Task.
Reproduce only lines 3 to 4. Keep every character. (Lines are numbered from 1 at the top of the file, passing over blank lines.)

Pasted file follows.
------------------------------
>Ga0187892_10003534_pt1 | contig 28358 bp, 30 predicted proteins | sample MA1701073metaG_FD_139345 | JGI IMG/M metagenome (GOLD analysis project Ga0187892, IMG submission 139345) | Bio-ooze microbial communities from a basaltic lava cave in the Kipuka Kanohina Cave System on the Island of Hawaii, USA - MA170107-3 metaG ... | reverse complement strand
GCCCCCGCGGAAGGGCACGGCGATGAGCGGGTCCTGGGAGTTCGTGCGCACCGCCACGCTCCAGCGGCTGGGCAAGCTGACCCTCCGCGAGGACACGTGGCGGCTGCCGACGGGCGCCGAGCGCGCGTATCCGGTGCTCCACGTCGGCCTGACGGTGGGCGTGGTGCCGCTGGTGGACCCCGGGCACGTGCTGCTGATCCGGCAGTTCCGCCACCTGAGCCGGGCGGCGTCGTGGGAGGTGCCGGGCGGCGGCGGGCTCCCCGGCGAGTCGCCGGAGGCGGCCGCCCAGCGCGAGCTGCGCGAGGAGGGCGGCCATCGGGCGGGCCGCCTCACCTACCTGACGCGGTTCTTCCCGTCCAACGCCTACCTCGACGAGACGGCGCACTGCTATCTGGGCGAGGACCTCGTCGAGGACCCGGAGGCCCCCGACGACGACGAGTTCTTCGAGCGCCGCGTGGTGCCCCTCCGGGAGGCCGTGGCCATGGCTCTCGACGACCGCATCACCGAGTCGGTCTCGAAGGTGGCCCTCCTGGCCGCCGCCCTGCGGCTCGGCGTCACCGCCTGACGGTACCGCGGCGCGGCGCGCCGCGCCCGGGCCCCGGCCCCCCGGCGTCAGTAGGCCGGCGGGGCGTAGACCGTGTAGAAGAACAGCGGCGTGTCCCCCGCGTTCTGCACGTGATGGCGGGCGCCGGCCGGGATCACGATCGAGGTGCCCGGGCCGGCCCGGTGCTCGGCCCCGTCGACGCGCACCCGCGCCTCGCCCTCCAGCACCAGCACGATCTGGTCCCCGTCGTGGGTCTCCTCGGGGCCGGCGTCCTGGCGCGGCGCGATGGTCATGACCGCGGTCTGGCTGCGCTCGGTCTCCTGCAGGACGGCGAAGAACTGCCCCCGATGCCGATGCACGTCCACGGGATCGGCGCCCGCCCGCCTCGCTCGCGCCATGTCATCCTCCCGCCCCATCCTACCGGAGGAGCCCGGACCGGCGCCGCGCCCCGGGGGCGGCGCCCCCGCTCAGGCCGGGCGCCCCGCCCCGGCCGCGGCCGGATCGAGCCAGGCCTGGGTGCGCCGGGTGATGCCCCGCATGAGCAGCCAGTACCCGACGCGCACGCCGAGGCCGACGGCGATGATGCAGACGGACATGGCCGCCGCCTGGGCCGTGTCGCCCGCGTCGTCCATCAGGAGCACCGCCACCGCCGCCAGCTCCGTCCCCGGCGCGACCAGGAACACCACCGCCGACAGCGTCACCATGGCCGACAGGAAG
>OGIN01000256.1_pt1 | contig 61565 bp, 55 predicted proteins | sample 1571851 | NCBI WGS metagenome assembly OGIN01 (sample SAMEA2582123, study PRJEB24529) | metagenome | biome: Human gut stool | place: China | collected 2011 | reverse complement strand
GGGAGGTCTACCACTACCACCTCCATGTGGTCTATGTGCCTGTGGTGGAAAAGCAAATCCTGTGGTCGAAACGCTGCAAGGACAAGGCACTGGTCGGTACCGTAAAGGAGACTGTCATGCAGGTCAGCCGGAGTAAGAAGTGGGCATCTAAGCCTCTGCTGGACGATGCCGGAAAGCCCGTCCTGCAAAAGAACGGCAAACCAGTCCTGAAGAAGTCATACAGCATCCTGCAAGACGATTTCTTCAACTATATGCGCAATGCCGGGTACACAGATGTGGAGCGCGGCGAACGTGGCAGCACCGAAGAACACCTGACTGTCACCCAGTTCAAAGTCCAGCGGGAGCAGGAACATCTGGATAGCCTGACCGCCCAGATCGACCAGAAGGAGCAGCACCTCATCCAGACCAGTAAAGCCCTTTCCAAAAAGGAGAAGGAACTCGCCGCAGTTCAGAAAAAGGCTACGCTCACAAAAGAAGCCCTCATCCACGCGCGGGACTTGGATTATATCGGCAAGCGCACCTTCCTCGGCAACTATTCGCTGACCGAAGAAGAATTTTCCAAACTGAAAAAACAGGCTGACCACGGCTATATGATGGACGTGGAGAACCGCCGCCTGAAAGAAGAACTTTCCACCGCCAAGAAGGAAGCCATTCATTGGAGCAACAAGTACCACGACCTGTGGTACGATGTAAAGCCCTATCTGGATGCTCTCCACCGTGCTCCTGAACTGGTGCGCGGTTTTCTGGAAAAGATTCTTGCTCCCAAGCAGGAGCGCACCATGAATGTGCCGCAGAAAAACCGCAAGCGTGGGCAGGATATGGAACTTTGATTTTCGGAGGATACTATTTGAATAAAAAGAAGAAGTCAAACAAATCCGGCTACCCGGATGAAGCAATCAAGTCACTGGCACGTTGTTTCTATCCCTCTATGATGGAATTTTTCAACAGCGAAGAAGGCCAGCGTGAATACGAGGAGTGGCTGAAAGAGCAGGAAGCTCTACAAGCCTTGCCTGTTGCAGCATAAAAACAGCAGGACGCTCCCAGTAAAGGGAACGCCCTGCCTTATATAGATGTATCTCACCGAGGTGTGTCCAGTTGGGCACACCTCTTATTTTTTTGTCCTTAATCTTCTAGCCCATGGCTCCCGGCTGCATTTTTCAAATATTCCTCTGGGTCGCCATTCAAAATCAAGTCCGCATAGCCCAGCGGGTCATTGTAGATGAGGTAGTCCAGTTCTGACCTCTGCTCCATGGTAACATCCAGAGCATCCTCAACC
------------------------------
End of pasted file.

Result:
>OGIN01000256.1_pt1 | contig 61565 bp, 55 predicted proteins | sample 1571851 | NCBI WGS metagenome assembly OGIN01 (sample SAMEA2582123, study PRJEB24529) | metagenome | biome: Human gut stool | place: China | collected 2011 | reverse complement strand
GGGAGGTCTACCACTACCACCTCCATGTGGTCTATGTGCCTGTGGTGGAAAAGCAAATCCTGTGGTCGAAACGCTGCAAGGACAAGGCACTGGTCGGTACCGTAAAGGAGACTGTCATGCAGGTCAGCCGGAGTAAGAAGTGGGCATCTAAGCCTCTGCTGGACGATGCCGGAAAGCCCGTCCTGCAAAAGAACGGCAAACCAGTCCTGAAGAAGTCATACAGCATCCTGCAAGACGATTTCTTCAACTATATGCGCAATGCCGGGTACACAGATGTGGAGCGCGGCGAACGTGGCAGCACCGAAGAACACCTGACTGTCACCCAGTTCAAAGTCCAGCGGGAGCAGGAACATCTGGATAGCCTGACCGCCCAGATCGACCAGAAGGAGCAGCACCTCATCCAGACCAGTAAAGCCCTTTCCAAAAAGGAGAAGGAACTCGCCGCAGTTCAGAAAAAGGCTACGCTCACAAAAGAAGCCCTCATCCACGCGCGGGACTTGGATTATATCGGCAAGCGCACCTTCCTCGGCAACTATTCGCTGACCGAAGAAGAATTTTCCAAACTGAAAAAACAGGCTGACCACGGCTATATGATGGACGTGGAGAACCGCCGCCTGAAAGAAGAACTTTCCACCGCCAAGAAGGAAGCCATTCATTGGAGCAACAAGTACCACGACCTGTGGTACGATGTAAAGCCCTATCTGGATGCTCTCCACCGTGCTCCTGAACTGGTGCGCGGTTTTCTGGAAAAGATTCTTGCTCCCAAGCAGGAGCGCACCATGAATGTGCCGCAGAAAAACCGCAAGCGTGGGCAGGATATGGAACTTTGATTTTCGGAGGATACTATTTGAATAAAAAGAAGAAGTCAAACAAATCCGGCTACCCGGATGAAGCAATCAAGTCACTGGCACGTTGTTTCTATCCCTCTATGATGGAATTTTTCAACAGCGAAGAAGGCCAGCGTGAATACGAGGAGTGGCTGAAAGAGCAGGAAGCTCTACAAGCCTTGCCTGTTGCAGCATAAAAACAGCAGGACGCTCCCAGTAAAGGGAACGCCCTGCCTTATATAGATGTATCTCACCGAGGTGTGTCCAGTTGGGCACACCTCTTATTTTTTTGTCCTTAATCTTCTAGCCCATGGCTCCCGGCTGCATTTTTCAAATATTCCTCTGGGTCGCCATTCAAAATCAAGTCCGCATAGCCCAGCGGGTCATTGTAGATGAGGTAGTCCAGTTCTGACCTCTGCTCCATGGTAACATCCAGAGCATCCTCAACC